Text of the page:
Page 2381 - Week 07 - Tuesday, 31 July 2018

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Children and Young People Amendment Bill 2018

Debate resumed from 10 May 2018, on motion by Ms Stephen-Smith:

That this bill be agreed to in principle.

MRS KIKKERT (Ginninderra) (11.46): I rise today to resume debate on the Children and Young People Amendment Bill 2018 which was first presented to the Assembly on 10 May this year. This bill seeks to amend the Children and Young People Act in two main ways: first, it clarifies that a limited care and protection appraisal may be carried out without the permission of the child’s parents or the person or persons with daily care responsibility for the child, if the parent or carer is the alleged perpetrator of abuse or violence.

This legislative clarification is a direct response to recommendation 9A of the Glanfield inquiry. Mr Glanfield specifically recommended that in such circumstances, the director-general should not be required to obtain agreement to the appraisal from each parent or each other person with daily care responsibility or seek an appraisal order from the Children’s Court.

The report of the inquiry somewhat incorrectly notes that child and youth protection services, or CYPS, is currently required to obtain permission from each parent or carer in order to undertake an appraisal. This has resulted in a situation where parents often refuse to agree to an appraisal and their children being interviewed without their presence. In cases where the parent is accused of inflicting violence and the parent is present disclosure from the child is unlikely to be obtained.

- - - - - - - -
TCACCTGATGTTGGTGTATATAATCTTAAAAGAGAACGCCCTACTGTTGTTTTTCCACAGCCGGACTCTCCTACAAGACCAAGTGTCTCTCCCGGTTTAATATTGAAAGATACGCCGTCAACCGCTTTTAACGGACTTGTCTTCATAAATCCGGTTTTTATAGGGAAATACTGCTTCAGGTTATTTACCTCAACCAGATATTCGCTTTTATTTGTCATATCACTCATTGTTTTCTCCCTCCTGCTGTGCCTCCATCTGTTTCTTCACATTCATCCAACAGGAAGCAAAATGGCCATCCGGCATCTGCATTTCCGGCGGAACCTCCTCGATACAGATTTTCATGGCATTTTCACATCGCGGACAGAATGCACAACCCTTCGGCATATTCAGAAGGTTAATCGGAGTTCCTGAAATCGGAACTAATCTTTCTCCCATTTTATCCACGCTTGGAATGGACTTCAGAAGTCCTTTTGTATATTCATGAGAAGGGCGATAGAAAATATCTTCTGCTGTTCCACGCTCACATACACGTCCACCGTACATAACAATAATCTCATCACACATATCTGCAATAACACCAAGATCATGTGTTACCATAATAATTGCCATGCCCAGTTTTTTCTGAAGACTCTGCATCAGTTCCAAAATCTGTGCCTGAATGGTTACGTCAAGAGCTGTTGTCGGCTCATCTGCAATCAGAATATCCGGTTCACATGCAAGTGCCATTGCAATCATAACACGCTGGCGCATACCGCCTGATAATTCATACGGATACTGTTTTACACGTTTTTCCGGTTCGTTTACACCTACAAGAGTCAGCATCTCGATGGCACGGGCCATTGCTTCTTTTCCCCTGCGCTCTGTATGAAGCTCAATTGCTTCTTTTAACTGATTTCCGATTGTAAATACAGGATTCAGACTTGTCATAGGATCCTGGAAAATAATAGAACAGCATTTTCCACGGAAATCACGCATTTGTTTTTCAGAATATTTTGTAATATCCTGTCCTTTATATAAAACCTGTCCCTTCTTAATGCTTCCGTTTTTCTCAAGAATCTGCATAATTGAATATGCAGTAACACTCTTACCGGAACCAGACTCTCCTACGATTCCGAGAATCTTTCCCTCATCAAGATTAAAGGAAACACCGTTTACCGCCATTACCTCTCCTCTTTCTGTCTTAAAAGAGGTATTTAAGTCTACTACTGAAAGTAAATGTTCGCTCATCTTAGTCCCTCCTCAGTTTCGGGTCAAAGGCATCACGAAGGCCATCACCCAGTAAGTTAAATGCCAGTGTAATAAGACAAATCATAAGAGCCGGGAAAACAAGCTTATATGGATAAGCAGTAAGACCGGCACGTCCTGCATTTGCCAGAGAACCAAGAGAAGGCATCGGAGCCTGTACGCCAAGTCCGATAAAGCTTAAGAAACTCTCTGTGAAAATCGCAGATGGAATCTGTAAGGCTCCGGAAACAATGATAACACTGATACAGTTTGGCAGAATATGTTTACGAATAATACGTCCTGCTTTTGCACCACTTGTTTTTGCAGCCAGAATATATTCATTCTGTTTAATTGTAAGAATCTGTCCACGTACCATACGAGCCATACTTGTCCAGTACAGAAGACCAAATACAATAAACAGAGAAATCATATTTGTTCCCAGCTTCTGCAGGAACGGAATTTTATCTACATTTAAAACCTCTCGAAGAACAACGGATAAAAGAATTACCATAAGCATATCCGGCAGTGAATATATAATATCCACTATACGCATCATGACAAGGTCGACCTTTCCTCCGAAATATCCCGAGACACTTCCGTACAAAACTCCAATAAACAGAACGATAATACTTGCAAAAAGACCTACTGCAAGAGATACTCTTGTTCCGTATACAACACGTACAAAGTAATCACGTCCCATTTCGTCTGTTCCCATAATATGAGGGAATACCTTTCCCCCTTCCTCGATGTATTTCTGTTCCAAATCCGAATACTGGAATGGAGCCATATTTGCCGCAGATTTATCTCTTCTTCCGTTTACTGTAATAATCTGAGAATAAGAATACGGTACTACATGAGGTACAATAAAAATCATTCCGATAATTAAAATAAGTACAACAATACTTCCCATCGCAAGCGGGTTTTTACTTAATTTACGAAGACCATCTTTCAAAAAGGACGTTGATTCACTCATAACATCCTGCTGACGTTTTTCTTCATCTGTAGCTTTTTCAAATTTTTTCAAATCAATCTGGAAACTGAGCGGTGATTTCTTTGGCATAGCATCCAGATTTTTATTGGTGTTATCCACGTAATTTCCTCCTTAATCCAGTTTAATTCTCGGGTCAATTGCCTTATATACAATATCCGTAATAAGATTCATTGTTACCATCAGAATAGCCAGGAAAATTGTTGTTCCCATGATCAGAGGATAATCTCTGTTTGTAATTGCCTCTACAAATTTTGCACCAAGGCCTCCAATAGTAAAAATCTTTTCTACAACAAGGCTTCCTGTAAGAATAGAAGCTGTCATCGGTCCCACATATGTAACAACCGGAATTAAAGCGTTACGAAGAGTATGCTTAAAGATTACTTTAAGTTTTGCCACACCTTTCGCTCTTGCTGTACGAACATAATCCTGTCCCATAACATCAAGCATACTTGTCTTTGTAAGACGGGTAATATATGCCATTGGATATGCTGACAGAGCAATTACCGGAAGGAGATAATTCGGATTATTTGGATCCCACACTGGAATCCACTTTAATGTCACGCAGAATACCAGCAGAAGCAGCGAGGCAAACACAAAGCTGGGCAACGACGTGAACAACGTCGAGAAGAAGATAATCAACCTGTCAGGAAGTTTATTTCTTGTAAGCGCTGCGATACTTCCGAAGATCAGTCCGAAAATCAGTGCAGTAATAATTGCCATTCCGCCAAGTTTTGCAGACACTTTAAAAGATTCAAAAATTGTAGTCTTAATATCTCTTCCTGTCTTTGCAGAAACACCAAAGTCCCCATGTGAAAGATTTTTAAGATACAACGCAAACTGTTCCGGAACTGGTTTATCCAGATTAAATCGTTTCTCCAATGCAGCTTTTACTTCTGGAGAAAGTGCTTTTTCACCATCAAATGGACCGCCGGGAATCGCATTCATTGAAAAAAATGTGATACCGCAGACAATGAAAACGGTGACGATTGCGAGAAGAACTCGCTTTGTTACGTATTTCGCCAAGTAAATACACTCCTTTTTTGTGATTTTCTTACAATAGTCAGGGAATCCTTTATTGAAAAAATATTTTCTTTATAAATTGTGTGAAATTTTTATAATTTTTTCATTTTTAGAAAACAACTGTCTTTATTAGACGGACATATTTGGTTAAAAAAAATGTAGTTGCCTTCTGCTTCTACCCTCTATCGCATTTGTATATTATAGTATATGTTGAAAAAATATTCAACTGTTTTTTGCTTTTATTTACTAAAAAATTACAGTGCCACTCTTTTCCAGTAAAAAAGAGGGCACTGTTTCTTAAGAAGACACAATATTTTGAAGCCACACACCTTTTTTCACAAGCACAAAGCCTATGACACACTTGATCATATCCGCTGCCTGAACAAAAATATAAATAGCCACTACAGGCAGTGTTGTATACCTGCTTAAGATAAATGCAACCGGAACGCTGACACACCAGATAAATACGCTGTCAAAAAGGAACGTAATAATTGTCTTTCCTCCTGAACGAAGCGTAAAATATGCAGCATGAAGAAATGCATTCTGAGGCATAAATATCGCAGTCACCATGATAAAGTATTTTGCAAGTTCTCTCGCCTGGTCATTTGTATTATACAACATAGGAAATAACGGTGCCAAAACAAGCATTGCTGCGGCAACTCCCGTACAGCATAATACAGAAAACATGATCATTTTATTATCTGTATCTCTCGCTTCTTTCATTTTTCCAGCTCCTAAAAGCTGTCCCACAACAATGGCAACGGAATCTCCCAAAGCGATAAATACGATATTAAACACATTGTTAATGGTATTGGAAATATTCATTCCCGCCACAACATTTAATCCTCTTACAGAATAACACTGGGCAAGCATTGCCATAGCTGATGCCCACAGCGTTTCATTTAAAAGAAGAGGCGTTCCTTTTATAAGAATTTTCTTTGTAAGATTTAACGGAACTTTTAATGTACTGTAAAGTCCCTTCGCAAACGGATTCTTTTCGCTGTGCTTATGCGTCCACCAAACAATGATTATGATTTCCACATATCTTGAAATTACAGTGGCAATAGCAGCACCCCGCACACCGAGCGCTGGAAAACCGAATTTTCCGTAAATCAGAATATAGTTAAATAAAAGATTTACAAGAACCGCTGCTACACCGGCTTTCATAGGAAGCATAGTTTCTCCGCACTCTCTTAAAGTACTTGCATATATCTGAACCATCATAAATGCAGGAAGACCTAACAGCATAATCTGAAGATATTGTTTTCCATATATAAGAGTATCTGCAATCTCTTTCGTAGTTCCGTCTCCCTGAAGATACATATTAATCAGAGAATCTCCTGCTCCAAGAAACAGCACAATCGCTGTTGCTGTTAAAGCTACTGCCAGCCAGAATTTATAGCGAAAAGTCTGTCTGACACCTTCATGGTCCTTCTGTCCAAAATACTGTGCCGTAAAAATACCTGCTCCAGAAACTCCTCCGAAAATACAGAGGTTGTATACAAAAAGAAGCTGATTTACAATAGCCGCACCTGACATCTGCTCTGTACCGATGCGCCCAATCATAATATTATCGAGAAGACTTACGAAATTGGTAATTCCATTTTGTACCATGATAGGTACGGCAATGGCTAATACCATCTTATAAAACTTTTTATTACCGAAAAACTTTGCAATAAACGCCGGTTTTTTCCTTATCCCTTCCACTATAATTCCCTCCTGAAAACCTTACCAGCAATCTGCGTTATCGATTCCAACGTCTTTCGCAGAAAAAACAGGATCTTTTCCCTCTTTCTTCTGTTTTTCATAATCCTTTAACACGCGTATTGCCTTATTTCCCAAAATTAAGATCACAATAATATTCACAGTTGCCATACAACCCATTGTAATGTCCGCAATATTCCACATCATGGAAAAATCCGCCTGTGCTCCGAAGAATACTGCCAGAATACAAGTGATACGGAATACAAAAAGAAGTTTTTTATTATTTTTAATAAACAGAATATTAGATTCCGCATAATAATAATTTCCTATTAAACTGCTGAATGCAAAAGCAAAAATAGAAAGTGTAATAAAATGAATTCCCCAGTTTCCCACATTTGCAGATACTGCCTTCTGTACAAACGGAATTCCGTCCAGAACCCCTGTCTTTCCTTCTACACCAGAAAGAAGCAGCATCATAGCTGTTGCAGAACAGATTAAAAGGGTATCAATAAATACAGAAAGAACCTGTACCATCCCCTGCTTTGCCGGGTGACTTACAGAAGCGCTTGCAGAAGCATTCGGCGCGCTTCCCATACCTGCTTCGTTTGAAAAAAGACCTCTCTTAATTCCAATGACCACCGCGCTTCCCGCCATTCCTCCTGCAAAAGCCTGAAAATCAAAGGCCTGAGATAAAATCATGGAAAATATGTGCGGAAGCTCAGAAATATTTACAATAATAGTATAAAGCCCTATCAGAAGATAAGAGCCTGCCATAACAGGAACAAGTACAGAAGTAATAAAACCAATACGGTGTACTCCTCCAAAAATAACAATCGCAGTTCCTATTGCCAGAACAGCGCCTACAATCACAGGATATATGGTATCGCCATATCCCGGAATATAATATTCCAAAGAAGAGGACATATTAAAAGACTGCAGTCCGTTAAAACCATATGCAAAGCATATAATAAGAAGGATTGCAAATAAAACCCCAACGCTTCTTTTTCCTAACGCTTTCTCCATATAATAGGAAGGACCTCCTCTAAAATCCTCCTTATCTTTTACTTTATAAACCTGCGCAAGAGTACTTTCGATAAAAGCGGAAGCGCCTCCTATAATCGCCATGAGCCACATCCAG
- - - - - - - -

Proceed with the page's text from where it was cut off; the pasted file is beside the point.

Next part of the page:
In actuality, section 368(3)(b) of the current Children and Young People Act already provides an exception to this requirement specifying that the director-general must take reasonable steps to obtain the agreement of each parent or carer unless it is not practical or not in the best interest of the child or young person to do so. In addition, section 370 of the act specifically exempts the need to seek the agreement of a parent or carer if the director-general suspects on reasonable grounds that doing so would be likely to put the child or young person at significant risk of abuse or neglect, or jeopardise a criminal investigation.

This appears to be another situation where disinclination to do the right thing within CYPS has been based more on misguided workplace culture led by this government than on the actual legislation. A similar situation was identified by Mr Glanfield in the area of misinformation sharing. According to the report of the inquiry, adequate avenues for the information sharing that is required to properly assess and manage family violence cases already existed in the territory’s legislation but workers nevertheless felt they lacked the authority to share and did not have an information-sharing culture in the workplace. Mr Glanfield, therefore, strongly recommended changes to law that would both clarify the need to appropriately share information and emphasise the authority to do so. This he hoped would help shift the information sharing culture in the ACT.

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